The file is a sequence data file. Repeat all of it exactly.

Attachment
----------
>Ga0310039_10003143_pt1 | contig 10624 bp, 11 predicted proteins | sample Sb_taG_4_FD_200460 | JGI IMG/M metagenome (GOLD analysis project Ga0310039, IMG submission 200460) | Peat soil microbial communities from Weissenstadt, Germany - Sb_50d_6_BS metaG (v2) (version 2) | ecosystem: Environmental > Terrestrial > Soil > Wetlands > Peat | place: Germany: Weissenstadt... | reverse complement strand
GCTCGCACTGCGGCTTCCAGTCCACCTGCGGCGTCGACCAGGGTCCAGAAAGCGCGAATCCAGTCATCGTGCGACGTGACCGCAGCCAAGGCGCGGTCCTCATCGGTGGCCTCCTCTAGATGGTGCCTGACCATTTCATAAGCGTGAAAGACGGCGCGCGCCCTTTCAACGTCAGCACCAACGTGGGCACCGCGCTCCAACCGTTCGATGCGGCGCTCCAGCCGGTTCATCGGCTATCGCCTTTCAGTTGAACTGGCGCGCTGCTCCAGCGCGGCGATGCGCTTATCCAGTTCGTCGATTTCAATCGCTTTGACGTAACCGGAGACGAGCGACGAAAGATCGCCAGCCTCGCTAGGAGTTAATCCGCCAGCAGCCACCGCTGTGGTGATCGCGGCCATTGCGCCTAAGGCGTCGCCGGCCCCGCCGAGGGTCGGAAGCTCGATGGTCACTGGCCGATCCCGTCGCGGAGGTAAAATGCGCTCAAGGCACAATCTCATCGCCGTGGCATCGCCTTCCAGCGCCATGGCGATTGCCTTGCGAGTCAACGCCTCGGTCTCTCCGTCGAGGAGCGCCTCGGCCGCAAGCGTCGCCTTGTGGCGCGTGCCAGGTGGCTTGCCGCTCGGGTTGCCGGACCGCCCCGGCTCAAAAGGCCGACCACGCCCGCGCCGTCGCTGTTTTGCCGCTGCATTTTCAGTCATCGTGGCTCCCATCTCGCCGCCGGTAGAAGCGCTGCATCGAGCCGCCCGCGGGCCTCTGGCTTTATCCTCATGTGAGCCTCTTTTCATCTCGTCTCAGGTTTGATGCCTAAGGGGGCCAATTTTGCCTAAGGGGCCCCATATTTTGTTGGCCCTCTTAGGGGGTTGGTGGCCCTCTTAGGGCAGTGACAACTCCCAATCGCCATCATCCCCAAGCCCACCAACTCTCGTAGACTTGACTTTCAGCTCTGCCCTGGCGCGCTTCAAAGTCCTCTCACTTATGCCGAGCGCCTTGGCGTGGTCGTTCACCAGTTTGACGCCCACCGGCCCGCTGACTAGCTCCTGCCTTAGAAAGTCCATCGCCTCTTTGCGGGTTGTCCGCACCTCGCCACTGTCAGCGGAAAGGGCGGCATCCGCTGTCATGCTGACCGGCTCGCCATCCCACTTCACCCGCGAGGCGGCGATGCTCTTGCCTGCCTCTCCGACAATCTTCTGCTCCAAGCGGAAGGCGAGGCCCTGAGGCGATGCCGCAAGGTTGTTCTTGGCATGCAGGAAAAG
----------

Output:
>Ga0310039_10003143_pt1 | contig 10624 bp, 11 predicted proteins | sample Sb_taG_4_FD_200460 | JGI IMG/M metagenome (GOLD analysis project Ga0310039, IMG submission 200460) | Peat soil microbial communities from Weissenstadt, Germany - Sb_50d_6_BS metaG (v2) (version 2) | ecosystem: Environmental > Terrestrial > Soil > Wetlands > Peat | place: Germany: Weissenstadt... | reverse complement strand
GCTCGCACTGCGGCTTCCAGTCCACCTGCGGCGTCGACCAGGGTCCAGAAAGCGCGAATCCAGTCATCGTGCGACGTGACCGCAGCCAAGGCGCGGTCCTCATCGGTGGCCTCCTCTAGATGGTGCCTGACCATTTCATAAGCGTGAAAGACGGCGCGCGCCCTTTCAACGTCAGCACCAACGTGGGCACCGCGCTCCAACCGTTCGATGCGGCGCTCCAGCCGGTTCATCGGCTATCGCCTTTCAGTTGAACTGGCGCGCTGCTCCAGCGCGGCGATGCGCTTATCCAGTTCGTCGATTTCAATCGCTTTGACGTAACCGGAGACGAGCGACGAAAGATCGCCAGCCTCGCTAGGAGTTAATCCGCCAGCAGCCACCGCTGTGGTGATCGCGGCCATTGCGCCTAAGGCGTCGCCGGCCCCGCCGAGGGTCGGAAGCTCGATGGTCACTGGCCGATCCCGTCGCGGAGGTAAAATGCGCTCAAGGCACAATCTCATCGCCGTGGCATCGCCTTCCAGCGCCATGGCGATTGCCTTGCGAGTCAACGCCTCGGTCTCTCCGTCGAGGAGCGCCTCGGCCGCAAGCGTCGCCTTGTGGCGCGTGCCAGGTGGCTTGCCGCTCGGGTTGCCGGACCGCCCCGGCTCAAAAGGCCGACCACGCCCGCGCCGTCGCTGTTTTGCCGCTGCATTTTCAGTCATCGTGGCTCCCATCTCGCCGCCGGTAGAAGCGCTGCATCGAGCCGCCCGCGGGCCTCTGGCTTTATCCTCATGTGAGCCTCTTTTCATCTCGTCTCAGGTTTGATGCCTAAGGGGGCCAATTTTGCCTAAGGGGCCCCATATTTTGTTGGCCCTCTTAGGGGGTTGGTGGCCCTCTTAGGGCAGTGACAACTCCCAATCGCCATCATCCCCAAGCCCACCAACTCTCGTAGACTTGACTTTCAGCTCTGCCCTGGCGCGCTTCAAAGTCCTCTCACTTATGCCGAGCGCCTTGGCGTGGTCGTTCACCAGTTTGACGCCCACCGGCCCGCTGACTAGCTCCTGCCTTAGAAAGTCCATCGCCTCTTTGCGGGTTGTCCGCACCTCGCCACTGTCAGCGGAAAGGGCGGCATCCGCTGTCATGCTGACCGGCTCGCCATCCCACTTCACCCGCGAGGCGGCGATGCTCTTGCCTGCCTCTCCGACAATCTTCTGCTCCAAGCGGAAGGCGAGGCCCTGAGGCGATGCCGCAAGGTTGTTCTTGGCATGCAGGAAAAG